The movement is holding steady which is likely the result of poor Australian unemployment figures posted early this morning.
Yesterday was a difficult day for the Euro. Poor German factory orders data coupled with second quarter contraction in the Italian economy left dampened demand for the single currency.
Perhaps the only saving grace was economic focus towards the UK, which posted undesirable growth within the manufacturing sector.
Conversely yesterday saw improvement in the demand for the ‘Aussie’ after the Reserve Bank of Australia (RBA) decided not to cut interest rates on Tuesday.
Early this morning Australian unemployment figures proved to be less-than-desirable, weakening the AUD against many of the majors.
The figures showed growth in unemployment from 6.0% to 6.4%, the highest it has been in 12 years.
Paul Bloxham, chief economist at HSBC, said that the numbers reflected ‘the impact of falling commodity prices, a stubbornly high Australian dollar as well as the negative reaction to the May federal budget’.
This is the first time since before the financial crisis that joblessness in Australia has surpassed that of the US. Coupled with an uninspiring employment change figure of 300 (less than the forecast increase of 13,200), ‘Aussie’ demand continues to decline.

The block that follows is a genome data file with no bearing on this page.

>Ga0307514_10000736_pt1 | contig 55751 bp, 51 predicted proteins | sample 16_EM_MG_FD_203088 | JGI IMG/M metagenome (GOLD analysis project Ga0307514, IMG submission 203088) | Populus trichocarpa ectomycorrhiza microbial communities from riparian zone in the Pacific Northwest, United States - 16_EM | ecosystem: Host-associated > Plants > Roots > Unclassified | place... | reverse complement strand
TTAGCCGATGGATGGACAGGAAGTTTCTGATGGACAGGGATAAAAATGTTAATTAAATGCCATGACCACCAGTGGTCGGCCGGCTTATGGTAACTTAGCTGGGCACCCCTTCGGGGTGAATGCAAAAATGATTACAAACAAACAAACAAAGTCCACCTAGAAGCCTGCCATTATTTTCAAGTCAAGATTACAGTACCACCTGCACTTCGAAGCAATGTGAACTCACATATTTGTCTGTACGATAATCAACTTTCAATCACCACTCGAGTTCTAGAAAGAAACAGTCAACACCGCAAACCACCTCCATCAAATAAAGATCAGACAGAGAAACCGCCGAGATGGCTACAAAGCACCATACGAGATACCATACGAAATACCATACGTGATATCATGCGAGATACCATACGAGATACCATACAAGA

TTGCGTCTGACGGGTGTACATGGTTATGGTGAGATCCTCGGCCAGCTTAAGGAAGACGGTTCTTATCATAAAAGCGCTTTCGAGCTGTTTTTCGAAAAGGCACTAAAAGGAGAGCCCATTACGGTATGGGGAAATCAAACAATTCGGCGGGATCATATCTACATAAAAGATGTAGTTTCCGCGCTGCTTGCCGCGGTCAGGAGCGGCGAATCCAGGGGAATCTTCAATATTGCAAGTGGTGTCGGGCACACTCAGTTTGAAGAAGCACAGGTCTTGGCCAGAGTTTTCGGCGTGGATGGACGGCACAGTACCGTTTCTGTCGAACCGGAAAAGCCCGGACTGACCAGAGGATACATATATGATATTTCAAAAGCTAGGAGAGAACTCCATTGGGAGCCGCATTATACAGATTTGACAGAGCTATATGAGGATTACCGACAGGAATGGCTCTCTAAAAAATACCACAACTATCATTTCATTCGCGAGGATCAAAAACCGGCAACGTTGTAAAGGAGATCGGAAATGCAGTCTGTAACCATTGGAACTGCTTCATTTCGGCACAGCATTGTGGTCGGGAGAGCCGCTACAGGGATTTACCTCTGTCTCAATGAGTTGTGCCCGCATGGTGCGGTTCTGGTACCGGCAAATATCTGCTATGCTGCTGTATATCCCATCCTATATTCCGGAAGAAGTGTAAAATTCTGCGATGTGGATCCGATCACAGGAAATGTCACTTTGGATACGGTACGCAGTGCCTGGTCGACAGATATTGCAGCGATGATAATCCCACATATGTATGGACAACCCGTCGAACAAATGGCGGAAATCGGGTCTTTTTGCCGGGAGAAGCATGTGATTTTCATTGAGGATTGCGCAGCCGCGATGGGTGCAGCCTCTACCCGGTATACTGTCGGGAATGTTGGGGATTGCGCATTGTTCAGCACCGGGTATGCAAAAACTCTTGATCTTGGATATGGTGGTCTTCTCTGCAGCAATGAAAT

Further complications for the Euro have arisen today after disappointing year-on-year German industrial production figures.
May’s growth in German industrial production was 1.1%. This low figure caused a reserved forecast figure of 0.3% for June of this year. The reservation was underestimated, however, as the actual posting for June was -0.5%.
Later today will see the result of the European Central Bank’s (ECB) interest rate decision. Although it has the potential to alter the current situation, economists predict that the central bank will hold the main interest rate at 0.15% which will have no real impact on the Euro’s current standing.
ECB president Draghi will be holding a press conference following the interest rate decision which may yield more important information and effect a change. The likelihood of an unchanged interest rate will disappoint some.
French President François Hollande has argued that keeping the interest rate on hold risks deflation. He went on to state; ‘The ECB must take all necessary measures to inject liquidity in the economy’.
Looking ahead to tomorrow for the EUR/AUD pairing several reports are likely to hold significance.
The Reserve Bank of Australia (RBA) Quarterly Statement on Monetary Policy may reveal some important information. Also the German Trade Balance will be one to watch. Having posted a figure of 17.8 billion for May, the forecast figure is expected to jump to 18.9 billion.
Next week’s reports concerning AUD NAB Business Confidence will have an economic impact. Similarly the German ZEW Survey for economic sentiment and the Eurozone ZEW Survey for economic sentiment will be of consequence economically.